COLLECTOR OF CENTRAL EXCISE AND CUSTOMS Vs. LEELAMMA GEORGE
HIGH COURT OF KERALA
COLLECTOR OF CENTRAL EXCISE AND CUSTOMS
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(1.) The Collector of Central Excise & Customs, Kochi - 18 has come up with this appeal aggrieved by the judgment passed by the learned Single Judge in O.P.291/1990. Ext. P3 show cause notice was issued to the husband of the first respondent and the father of the remaining respondents, who will be styled in this judgment as writ petitioners. Before the finalisation of the proceedings, he died. The proceedings were continued by issuing Ext. P4 notice to the writ petitioners. They filed Ext. P5 petition before the authority, who issued Ext. P4, contending that the authority did not have jurisdiction to continue the proceedings as the original notice, Ext. P3, had been issued to their father who was no more. There was no law enabling the officer to continue the proceedings with reference to the short levy of the excise duty payable by the deceased, against his legal representatives. But this question was not decided by the authority, who issued Ext. P4. It was at that point of time, the writ petitioners approached this Court challenging Ext. P4 and seeking a declaration that the entire proceedings commencing or continuing from Ext. P3 as abated due to the death of their father. It was contended that S.11A of the Central Excise & Salt Act 1944, which enables the Revenue authority to collect the dues payable including short levy, does not enable the officer to proceed against the legal representatives of the deceased, unlike S.11 which permitted recovery of the dues once it is adjudicated by the designated officer. The learned Single Judge held that S.11A does not enable the designated officer to proceed against the legal representatives and therefore quashed the proceedings in Ext. P4 and granted the declaration as sought for. It is in the above circumstance, as the revenue authority is disabled from recovering the alleged short levy, this appeal has been filed.
(2.) It is contended by the appellant that as per S.3 of the said Act, the Excise duty is leviable on all excisable goods, other than salt which are produced or manufactured in India. Therefore the duty is chargeable on the goods. R.7 of the Central Excise Rules makes the liability to pay the duty on such goods on the manufacturer or the warehouse keeper, as the case may be. Under R.9(1) such duty shall be payable before the goods are removed out of the control of the manufacturer or warehouse keeper and before such removal, he has to remit the duty. S.11A, it is contended by the Central Government Pleader, enables a Central Excise Officer to serve notice on the person chargeable with duty which has not been levied or paid or which has been short levied or short paid, to realise the balance payable within the period provided in the main section or as the case may be, in the proviso thereto. These proceedings are not confined to the manufacturer or the warehouse keeper or the purchaser as the case may be, as referred to in the said Rules. These proceedings can be initiated against whoever found chargeable with the duty. When the husband of the first writ petitioner and the father of the remaining writ petitioners on whom Ext. P3 had been served is no more, Ext. P4 notice can be issued to writ petitioners. It is further contended that when proceedings are initiated legally by issuing a notice under S.11A; notwithstanding the death of the person on whom the notice has been issued, the proceedings can be continued against his legal representatives. Therefore, there is no illegality in continuing the proceedings by calling upon the writ petitioners, in Ext. P4, to show cause to the proceedings initiated. It is further contended that the decisions referred to in the impugned judgment with reference to the provisions in the Income Tax Act and the Bombay Sales Tax Act are not applicable to this case on hand. Therefore, the judgment has to be reversed. It is contended.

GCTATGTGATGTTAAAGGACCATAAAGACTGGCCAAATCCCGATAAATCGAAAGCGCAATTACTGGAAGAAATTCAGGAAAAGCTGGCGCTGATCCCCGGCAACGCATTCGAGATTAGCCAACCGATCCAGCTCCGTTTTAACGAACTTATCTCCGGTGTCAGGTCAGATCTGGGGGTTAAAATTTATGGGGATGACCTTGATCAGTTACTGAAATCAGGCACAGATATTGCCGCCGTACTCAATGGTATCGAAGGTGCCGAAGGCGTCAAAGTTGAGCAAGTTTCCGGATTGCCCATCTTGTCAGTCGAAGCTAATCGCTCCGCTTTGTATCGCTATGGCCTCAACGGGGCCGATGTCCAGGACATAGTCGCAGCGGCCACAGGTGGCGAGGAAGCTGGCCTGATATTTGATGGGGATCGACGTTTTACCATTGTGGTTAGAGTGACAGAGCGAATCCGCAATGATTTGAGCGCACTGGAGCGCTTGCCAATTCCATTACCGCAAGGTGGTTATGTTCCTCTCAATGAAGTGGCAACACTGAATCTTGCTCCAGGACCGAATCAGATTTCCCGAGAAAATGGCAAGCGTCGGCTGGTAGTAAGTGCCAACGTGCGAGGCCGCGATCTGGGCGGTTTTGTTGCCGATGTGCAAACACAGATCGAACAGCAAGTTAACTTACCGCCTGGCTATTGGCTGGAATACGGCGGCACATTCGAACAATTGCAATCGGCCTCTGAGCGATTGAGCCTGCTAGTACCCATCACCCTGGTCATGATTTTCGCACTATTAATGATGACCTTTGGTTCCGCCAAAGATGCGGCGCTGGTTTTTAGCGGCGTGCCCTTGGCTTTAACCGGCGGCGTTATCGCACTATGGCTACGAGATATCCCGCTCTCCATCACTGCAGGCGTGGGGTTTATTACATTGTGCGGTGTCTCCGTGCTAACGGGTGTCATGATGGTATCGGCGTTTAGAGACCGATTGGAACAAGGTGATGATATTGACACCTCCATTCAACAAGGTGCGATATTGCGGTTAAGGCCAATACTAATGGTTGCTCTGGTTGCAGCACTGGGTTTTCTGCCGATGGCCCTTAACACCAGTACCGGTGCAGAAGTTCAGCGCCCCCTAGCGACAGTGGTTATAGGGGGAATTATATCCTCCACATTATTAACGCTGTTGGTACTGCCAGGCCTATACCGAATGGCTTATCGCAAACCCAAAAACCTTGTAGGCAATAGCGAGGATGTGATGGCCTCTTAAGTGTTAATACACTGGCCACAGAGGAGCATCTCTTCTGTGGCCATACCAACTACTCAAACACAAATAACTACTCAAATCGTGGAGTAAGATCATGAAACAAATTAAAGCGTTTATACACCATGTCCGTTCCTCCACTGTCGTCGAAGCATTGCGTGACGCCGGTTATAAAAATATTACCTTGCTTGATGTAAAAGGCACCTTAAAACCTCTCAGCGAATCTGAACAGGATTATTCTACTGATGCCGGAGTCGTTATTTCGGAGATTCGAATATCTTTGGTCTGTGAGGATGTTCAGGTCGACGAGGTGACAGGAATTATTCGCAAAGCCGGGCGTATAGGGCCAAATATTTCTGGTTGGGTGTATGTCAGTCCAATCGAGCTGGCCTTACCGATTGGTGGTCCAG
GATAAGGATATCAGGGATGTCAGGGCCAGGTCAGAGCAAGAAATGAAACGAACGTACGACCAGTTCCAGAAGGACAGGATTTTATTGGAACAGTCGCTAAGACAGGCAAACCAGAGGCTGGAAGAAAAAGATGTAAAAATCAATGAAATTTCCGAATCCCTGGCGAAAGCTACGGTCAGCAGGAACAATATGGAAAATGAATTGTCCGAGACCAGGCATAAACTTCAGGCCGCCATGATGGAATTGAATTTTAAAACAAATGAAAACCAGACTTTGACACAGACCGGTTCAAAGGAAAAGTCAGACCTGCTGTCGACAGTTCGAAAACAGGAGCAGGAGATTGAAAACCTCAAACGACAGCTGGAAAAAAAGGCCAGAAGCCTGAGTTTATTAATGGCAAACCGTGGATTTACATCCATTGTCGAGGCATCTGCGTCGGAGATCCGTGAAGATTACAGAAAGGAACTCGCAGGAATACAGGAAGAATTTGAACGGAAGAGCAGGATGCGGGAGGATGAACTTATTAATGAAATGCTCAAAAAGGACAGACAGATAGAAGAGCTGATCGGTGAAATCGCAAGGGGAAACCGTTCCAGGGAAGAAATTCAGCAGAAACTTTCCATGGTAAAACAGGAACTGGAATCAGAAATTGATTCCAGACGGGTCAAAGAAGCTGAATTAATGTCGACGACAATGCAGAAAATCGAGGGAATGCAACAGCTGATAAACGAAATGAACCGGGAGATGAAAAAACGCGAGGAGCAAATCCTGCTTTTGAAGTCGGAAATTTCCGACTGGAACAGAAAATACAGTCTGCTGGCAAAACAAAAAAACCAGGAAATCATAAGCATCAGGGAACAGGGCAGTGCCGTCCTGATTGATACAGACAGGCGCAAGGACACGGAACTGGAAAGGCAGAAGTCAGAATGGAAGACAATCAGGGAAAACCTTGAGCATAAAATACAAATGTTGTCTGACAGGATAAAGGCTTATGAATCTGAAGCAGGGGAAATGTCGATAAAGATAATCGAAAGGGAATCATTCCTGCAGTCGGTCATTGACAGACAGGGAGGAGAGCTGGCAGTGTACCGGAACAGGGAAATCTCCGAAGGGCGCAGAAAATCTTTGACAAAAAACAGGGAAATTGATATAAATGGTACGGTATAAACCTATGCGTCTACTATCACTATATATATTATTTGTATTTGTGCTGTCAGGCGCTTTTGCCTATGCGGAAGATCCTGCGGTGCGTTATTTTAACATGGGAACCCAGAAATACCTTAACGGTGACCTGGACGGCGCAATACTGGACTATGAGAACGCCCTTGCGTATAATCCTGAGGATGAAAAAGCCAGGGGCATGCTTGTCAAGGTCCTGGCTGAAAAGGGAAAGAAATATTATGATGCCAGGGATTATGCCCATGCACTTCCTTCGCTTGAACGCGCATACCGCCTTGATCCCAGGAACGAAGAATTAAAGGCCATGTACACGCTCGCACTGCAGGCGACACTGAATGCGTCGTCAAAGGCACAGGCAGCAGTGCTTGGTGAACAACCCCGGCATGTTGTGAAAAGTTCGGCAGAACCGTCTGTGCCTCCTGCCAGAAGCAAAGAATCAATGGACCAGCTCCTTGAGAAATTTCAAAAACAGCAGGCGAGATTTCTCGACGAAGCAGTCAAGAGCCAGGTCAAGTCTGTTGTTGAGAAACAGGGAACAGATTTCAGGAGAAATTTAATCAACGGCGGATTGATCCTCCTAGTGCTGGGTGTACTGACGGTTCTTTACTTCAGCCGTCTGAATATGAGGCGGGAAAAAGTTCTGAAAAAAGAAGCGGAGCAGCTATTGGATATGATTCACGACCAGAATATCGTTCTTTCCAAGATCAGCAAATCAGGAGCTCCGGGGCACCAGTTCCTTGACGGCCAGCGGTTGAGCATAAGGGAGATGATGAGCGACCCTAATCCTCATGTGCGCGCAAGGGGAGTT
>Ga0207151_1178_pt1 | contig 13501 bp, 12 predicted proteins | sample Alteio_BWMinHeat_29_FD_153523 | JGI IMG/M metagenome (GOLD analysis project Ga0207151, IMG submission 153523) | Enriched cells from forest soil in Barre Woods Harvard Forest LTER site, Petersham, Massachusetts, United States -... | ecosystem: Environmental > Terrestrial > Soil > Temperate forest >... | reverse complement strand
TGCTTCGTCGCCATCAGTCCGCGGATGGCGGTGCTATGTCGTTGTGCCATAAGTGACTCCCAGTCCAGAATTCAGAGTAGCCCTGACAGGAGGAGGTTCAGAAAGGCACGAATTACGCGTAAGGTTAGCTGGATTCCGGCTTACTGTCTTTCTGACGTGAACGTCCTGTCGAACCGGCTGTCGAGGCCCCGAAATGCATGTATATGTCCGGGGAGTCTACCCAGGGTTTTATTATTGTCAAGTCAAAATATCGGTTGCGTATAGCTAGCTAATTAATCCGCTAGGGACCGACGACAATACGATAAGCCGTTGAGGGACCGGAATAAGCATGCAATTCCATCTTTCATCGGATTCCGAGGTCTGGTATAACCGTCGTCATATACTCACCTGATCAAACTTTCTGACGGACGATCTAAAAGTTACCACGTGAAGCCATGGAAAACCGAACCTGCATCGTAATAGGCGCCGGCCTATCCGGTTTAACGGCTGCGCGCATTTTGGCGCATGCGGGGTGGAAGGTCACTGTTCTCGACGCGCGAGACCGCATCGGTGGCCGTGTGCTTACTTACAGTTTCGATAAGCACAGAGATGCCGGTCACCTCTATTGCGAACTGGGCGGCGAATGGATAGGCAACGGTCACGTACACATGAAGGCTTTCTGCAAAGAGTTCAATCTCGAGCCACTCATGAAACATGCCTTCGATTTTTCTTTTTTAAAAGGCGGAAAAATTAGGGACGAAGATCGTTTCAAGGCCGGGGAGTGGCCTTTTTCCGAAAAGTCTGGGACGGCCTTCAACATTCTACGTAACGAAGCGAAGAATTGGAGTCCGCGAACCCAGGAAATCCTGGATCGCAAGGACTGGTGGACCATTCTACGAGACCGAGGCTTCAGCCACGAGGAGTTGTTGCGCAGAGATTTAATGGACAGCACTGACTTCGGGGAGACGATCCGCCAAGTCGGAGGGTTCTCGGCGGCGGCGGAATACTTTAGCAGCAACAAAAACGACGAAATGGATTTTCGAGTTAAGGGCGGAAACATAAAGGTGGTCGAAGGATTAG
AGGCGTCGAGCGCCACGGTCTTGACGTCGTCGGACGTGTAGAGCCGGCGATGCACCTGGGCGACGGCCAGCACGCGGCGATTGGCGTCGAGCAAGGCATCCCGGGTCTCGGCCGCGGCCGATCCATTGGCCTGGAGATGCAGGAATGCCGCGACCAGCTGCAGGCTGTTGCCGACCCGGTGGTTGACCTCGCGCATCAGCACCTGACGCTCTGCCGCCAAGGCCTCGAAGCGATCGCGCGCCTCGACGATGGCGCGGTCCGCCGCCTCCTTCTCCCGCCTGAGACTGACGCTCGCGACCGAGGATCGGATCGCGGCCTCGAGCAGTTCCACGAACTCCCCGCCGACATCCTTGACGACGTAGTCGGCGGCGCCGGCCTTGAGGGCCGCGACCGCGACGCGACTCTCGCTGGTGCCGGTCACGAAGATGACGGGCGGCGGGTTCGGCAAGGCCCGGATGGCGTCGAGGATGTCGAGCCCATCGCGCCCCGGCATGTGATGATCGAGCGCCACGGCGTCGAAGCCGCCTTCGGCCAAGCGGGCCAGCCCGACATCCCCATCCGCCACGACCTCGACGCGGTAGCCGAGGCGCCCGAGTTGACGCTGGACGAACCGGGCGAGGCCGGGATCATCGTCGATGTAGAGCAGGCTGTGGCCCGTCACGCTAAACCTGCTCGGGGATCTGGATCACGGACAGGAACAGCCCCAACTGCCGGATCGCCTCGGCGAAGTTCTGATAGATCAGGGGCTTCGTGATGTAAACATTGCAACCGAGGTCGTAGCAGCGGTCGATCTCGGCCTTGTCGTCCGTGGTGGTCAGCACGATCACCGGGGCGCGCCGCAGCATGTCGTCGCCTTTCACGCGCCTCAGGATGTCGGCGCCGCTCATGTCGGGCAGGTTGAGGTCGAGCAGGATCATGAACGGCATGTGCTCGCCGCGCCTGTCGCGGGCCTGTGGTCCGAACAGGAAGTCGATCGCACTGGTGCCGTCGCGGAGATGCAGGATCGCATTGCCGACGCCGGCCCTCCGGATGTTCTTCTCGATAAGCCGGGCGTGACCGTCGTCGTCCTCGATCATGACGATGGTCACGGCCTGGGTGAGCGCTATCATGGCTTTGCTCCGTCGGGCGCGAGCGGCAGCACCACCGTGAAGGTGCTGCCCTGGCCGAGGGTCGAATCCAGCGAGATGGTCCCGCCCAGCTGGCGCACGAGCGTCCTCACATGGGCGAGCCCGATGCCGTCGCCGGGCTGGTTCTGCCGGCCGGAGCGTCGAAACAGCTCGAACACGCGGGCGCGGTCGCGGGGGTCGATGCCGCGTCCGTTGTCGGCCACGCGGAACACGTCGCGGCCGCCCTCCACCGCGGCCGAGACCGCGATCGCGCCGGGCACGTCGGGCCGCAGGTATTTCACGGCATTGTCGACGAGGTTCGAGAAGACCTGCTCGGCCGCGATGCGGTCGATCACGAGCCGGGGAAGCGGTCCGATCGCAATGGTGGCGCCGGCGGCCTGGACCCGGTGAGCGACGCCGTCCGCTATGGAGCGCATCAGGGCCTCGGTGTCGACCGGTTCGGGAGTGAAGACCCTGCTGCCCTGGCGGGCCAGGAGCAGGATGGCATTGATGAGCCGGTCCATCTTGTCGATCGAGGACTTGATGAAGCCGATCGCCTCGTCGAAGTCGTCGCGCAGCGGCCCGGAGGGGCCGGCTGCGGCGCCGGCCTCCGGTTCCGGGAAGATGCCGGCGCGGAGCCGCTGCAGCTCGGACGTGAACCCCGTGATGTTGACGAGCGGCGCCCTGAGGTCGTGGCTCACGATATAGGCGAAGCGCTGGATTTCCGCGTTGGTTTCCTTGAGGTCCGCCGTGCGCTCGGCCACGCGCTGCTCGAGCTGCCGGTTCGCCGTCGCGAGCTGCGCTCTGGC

(3.) On the other hand, it is contended on behalf of the writ petitioners that a taxing statute has to be construed strictly. S.3, which is the charging section, specified that levy of duty is on manufacturer. It is the manufacturer, who is liable to pay the duty. The proceedings under S.11A can also be initiated against such persons. Sub-r.2 of R.9 also indicates that the proceedings under S.11A have to be initiated against a purchaser. The decisions referred to by the learned Single Judge in Commissioner of Income Tax, Bombay v. Ellis C. Reid (AIR 1931 Bom. 333), Kishenchand Tolaram v. A.B. Ghanekar and others (12 STC 562) and Commissioner of Sales Tax v. Allimullah Haji Salamat (22 STC 165) are strongly relied on to support this contention. It is further submitted that the decision cited on the side of the appellant in Bhagwan Devi Banka and others v. R.B. Sinha and others (26 ELT 890) does not have relevance at all, as it was a proceeding initiated after adjudication during the life time of the manufacturer, warehouse keeper or the purchaser, as the case may be, in which case, the legal heirs can be proceeded against atleast to the extent of the property that they had inherited from their predecessor in interest.;
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